The cautious parsing and thoughtful logical dissection of a progressive which represents a stark departure from a conservatives emotionally reactionary response, illustrates the concept of cognitive dissonance. Those unable to tolerate nuance or uncertainty, who seek the security of authority, and reject the threat of the unknown other, are unable to comfortably entertain conflicting ideas. They can easily become the target of political propaganda, enlisted emotionally to support wars against other countries such Iraq (using coded language to dehumanize the feared other, as when Rumsfeld talked of “smoking them out of their holes”), or operationalized in domestic wars against drugs and crime (Dululio’s use of “superpredator” which became a codeword for young violent black males). These words operate like psychic skeleton keys, unlocking emotions that drive an impulse to impassioned action. Unfortunately, as my book demonstrates, the actions committed are often unfounded, ill-conceived and frequently wrong. Thoughtless and emotional support for complicated policymaking has not only been devastating to American policy, it’s also a huge money making machine. Allow me to conflate two great American quotes, “a fool is born every minute”, and “a fool is easily separated from his money,” the first from PT Barnum, the second from Ben Franklin. Genetic science tells us some fools are in fact born, and some policymakers have recognized those fools, and as carnival barkers for low political theater they cynically use inflammatory language designed to stoke emotion and dim logical thought to separate taxpayers from their money by inciting wars and imprisoning citizens. Counting the money made by the military and prison industrial complexes, supported by the banking industry and the Washington political and media classes, it becomes quickly apparent that the business of enraging foolish Americans is indeed a very profitable one.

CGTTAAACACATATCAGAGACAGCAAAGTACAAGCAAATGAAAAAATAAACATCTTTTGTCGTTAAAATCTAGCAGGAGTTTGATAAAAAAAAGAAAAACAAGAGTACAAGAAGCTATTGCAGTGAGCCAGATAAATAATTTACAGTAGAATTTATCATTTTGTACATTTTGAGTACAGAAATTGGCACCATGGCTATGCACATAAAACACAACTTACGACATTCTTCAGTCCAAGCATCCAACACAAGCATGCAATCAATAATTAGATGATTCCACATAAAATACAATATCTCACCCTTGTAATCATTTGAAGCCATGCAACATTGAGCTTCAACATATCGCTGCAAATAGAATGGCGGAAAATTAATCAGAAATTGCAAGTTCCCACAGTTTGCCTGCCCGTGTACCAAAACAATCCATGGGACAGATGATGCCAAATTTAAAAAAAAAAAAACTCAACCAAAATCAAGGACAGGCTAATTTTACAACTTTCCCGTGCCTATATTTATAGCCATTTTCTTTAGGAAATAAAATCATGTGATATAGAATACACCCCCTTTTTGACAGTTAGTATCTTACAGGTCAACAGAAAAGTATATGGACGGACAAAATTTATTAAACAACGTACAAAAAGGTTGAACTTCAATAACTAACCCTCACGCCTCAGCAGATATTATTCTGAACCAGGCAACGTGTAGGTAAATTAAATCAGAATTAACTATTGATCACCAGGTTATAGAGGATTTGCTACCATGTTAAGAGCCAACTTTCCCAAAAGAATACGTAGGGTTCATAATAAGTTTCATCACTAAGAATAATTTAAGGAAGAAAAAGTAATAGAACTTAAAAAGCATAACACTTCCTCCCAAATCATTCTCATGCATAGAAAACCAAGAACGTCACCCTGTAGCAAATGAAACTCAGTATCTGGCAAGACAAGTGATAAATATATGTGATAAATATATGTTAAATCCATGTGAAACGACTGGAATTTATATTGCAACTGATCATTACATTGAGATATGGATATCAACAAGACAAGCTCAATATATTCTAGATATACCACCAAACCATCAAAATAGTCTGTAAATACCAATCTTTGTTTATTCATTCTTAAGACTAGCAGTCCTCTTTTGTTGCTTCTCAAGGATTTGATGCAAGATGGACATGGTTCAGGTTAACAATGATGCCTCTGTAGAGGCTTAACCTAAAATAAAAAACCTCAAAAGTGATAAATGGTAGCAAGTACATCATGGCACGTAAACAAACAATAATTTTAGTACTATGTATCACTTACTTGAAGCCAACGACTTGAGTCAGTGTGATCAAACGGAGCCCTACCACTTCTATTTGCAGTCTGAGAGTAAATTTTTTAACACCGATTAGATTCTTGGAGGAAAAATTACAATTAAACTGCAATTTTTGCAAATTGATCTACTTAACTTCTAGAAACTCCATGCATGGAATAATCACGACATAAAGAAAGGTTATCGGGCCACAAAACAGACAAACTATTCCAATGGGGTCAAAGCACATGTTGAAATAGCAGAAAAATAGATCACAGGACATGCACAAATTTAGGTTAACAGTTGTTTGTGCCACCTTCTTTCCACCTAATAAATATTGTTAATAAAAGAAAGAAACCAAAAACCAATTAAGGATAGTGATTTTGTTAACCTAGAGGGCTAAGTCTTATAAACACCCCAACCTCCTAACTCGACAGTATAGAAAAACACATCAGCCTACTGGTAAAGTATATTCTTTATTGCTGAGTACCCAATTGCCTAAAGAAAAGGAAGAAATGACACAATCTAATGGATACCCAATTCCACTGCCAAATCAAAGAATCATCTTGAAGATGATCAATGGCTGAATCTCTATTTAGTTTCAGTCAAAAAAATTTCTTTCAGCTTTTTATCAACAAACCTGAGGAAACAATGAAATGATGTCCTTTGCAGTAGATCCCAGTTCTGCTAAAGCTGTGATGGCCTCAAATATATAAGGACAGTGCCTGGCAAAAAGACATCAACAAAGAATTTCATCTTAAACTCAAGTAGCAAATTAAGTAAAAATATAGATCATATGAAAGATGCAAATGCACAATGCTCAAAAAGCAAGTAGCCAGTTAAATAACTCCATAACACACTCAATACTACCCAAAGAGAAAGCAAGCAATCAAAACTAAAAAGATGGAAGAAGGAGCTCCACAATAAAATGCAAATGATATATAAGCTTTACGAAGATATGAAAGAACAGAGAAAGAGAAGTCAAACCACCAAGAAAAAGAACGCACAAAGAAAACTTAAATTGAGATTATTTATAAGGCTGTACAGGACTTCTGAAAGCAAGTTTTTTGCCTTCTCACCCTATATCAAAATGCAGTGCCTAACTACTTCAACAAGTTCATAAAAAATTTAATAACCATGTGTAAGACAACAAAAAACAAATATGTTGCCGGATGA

The Talking Dog: You lay out a pretty dystopian vision of American (and more and more, other nation's) detention practices, as a wider and wider net is cast to ensure a profitable penal servitude (be it from exploiting labor at minimal if any compensation, or from development of private prisons to per diem fees for privatized prisons themselves), taking the reader through "a primer on the evolution of the penitentiary," a discussion of the institution of American slavery as an antecedent to modern mass incarceration, immigration detention, youth detention and a culmination in a discussion of "the gulag to Guantanamo" and torture for profit... did any particular example or case study jump out at you as "the most egregious," and if waved around, maybe even the usually apathetic American public might care about it? (For me, notwithstanding my longstanding Guantanamo interest, it was the Luzerne County, Pennsylvania case of judges inventing draconian sentences for children in order to fill up private prisons for their own profit... although I was, admittedly, already familiar with the case...)